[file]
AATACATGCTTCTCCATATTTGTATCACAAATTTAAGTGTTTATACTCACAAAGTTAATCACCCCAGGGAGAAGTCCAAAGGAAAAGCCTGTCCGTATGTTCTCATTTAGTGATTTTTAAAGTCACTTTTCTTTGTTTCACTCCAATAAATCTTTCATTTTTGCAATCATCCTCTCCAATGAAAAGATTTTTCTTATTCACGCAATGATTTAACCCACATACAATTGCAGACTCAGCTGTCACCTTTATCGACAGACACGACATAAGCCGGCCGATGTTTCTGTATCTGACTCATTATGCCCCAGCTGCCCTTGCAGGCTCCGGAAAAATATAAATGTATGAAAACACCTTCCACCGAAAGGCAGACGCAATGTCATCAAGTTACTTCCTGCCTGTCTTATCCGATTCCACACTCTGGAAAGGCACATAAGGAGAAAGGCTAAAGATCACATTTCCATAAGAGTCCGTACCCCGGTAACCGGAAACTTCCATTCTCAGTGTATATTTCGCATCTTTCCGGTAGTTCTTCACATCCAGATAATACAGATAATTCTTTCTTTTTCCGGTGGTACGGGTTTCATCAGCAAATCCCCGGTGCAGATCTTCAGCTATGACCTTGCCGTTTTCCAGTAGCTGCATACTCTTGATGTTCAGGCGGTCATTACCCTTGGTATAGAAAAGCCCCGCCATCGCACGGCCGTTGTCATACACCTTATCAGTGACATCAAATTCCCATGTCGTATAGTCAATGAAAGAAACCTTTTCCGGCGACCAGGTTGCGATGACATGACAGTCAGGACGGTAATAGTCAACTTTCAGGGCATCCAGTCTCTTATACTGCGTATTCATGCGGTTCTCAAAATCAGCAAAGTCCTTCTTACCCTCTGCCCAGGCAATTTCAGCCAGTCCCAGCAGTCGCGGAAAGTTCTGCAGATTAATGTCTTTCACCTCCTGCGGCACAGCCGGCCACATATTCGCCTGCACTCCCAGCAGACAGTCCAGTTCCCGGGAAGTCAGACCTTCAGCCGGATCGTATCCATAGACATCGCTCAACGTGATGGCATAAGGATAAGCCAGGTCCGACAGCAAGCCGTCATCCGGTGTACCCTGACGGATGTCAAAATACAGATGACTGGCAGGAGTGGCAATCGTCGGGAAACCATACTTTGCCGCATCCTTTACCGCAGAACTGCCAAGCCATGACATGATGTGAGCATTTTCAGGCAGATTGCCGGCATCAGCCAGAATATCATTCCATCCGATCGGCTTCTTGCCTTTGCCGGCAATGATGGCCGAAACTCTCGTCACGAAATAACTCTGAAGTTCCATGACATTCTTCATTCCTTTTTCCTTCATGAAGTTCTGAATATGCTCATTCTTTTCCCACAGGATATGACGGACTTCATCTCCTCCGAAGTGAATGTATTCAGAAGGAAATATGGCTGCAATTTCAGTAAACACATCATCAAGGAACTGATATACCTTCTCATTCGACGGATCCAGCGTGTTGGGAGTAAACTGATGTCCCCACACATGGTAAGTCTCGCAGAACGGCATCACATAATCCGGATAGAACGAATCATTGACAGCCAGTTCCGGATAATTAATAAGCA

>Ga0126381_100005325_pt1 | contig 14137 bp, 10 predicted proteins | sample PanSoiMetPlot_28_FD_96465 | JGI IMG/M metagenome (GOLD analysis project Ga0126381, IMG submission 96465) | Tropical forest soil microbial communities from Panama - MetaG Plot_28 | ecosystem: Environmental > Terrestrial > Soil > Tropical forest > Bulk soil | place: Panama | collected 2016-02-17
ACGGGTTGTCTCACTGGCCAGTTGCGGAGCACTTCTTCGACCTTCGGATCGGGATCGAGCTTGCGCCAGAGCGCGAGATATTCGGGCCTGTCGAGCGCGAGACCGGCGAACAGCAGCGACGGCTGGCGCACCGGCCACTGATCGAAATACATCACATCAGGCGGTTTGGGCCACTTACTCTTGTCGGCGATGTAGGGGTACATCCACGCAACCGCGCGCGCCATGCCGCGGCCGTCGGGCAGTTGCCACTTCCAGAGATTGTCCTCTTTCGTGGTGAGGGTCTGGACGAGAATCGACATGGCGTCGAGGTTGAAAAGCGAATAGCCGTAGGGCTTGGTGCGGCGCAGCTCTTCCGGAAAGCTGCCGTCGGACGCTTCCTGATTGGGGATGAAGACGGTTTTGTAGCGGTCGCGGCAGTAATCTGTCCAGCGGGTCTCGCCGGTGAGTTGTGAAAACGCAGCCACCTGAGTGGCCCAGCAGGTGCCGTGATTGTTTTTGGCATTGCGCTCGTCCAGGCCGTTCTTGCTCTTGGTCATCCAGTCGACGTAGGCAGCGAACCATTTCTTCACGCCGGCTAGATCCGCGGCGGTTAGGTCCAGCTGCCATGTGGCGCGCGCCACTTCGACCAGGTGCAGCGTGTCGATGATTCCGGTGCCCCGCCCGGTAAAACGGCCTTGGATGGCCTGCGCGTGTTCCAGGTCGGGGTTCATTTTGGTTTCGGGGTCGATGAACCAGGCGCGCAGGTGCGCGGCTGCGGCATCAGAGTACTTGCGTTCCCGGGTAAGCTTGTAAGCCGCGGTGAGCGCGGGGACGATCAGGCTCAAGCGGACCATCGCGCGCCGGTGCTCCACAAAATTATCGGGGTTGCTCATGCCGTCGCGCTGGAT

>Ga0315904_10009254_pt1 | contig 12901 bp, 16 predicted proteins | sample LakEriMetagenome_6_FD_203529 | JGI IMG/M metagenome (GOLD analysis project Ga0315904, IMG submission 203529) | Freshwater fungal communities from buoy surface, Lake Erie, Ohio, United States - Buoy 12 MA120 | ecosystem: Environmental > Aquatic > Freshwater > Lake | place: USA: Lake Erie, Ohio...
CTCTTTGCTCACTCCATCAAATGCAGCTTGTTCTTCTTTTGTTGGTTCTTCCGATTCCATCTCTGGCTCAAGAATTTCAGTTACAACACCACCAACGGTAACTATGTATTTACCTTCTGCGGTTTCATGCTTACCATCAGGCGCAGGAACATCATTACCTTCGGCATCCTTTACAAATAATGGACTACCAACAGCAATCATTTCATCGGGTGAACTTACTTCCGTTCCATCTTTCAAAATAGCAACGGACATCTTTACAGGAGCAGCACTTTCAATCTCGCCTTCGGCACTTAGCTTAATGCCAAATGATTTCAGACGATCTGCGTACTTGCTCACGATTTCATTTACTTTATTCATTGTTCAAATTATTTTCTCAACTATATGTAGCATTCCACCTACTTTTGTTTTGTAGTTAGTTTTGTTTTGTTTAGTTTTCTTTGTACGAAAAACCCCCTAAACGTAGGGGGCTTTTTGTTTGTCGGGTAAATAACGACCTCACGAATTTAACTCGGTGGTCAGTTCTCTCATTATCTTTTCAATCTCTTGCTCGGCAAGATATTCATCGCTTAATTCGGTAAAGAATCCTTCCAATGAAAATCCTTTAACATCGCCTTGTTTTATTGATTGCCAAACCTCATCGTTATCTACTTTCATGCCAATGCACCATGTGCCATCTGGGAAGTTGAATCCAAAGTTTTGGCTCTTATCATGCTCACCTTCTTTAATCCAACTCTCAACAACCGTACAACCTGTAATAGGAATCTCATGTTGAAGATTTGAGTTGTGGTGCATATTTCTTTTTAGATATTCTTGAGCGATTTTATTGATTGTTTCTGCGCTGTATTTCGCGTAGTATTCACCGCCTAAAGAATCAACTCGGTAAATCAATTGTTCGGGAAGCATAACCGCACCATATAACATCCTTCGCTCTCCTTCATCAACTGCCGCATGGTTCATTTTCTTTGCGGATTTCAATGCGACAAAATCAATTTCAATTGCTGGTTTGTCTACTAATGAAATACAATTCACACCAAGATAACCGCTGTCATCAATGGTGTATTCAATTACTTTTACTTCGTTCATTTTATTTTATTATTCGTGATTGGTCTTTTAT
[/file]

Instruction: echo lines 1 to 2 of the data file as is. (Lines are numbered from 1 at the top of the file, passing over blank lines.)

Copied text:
AATACATGCTTCTCCATATTTGTATCACAAATTTAAGTGTTTATACTCACAAAGTTAATCACCCCAGGGAGAAGTCCAAAGGAAAAGCCTGTCCGTATGTTCTCATTTAGTGATTTTTAAAGTCACTTTTCTTTGTTTCACTCCAATAAATCTTTCATTTTTGCAATCATCCTCTCCAATGAAAAGATTTTTCTTATTCACGCAATGATTTAACCCACATACAATTGCAGACTCAGCTGTCACCTTTATCGACAGACACGACATAAGCCGGCCGATGTTTCTGTATCTGACTCATTATGCCCCAGCTGCCCTTGCAGGCTCCGGAAAAATATAAATGTATGAAAACACCTTCCACCGAAAGGCAGACGCAATGTCATCAAGTTACTTCCTGCCTGTCTTATCCGATTCCACACTCTGGAAAGGCACATAAGGAGAAAGGCTAAAGATCACATTTCCATAAGAGTCCGTACCCCGGTAACCGGAAACTTCCATTCTCAGTGTATATTTCGCATCTTTCCGGTAGTTCTTCACATCCAGATAATACAGATAATTCTTTCTTTTTCCGGTGGTACGGGTTTCATCAGCAAATCCCCGGTGCAGATCTTCAGCTATGACCTTGCCGTTTTCCAGTAGCTGCATACTCTTGATGTTCAGGCGGTCATTACCCTTGGTATAGAAAAGCCCCGCCATCGCACGGCCGTTGTCATACACCTTATCAGTGACATCAAATTCCCATGTCGTATAGTCAATGAAAGAAACCTTTTCCGGCGACCAGGTTGCGATGACATGACAGTCAGGACGGTAATAGTCAACTTTCAGGGCATCCAGTCTCTTATACTGCGTATTCATGCGGTTCTCAAAATCAGCAAAGTCCTTCTTACCCTCTGCCCAGGCAATTTCAGCCAGTCCCAGCAGTCGCGGAAAGTTCTGCAGATTAATGTCTTTCACCTCCTGCGGCACAGCCGGCCACATATTCGCCTGCACTCCCAGCAGACAGTCCAGTTCCCGGGAAGTCAGACCTTCAGCCGGATCGTATCCATAGACATCGCTCAACGTGATGGCATAAGGATAAGCCAGGTCCGACAGCAAGCCGTCATCCGGTGTACCCTGACGGATGTCAAAATACAGATGACTGGCAGGAGTGGCAATCGTCGGGAAACCATACTTTGCCGCATCCTTTACCGCAGAACTGCCAAGCCATGACATGATGTGAGCATTTTCAGGCAGATTGCCGGCATCAGCCAGAATATCATTCCATCCGATCGGCTTCTTGCCTTTGCCGGCAATGATGGCCGAAACTCTCGTCACGAAATAACTCTGAAGTTCCATGACATTCTTCATTCCTTTTTCCTTCATGAAGTTCTGAATATGCTCATTCTTTTCCCACAGGATATGACGGACTTCATCTCCTCCGAAGTGAATGTATTCAGAAGGAAATATGGCTGCAATTTCAGTAAACACATCATCAAGGAACTGATATACCTTCTCATTCGACGGATCCAGCGTGTTGGGAGTAAACTGATGTCCCCACACATGGTAAGTCTCGCAGAACGGCATCACATAATCCGGATAGAACGAATCATTGACAGCCAGTTCCGGATAATTAATAAGCA

>Ga0126381_100005325_pt1 | contig 14137 bp, 10 predicted proteins | sample PanSoiMetPlot_28_FD_96465 | JGI IMG/M metagenome (GOLD analysis project Ga0126381, IMG submission 96465) | Tropical forest soil microbial communities from Panama - MetaG Plot_28 | ecosystem: Environmental > Terrestrial > Soil > Tropical forest > Bulk soil | place: Panama | collected 2016-02-17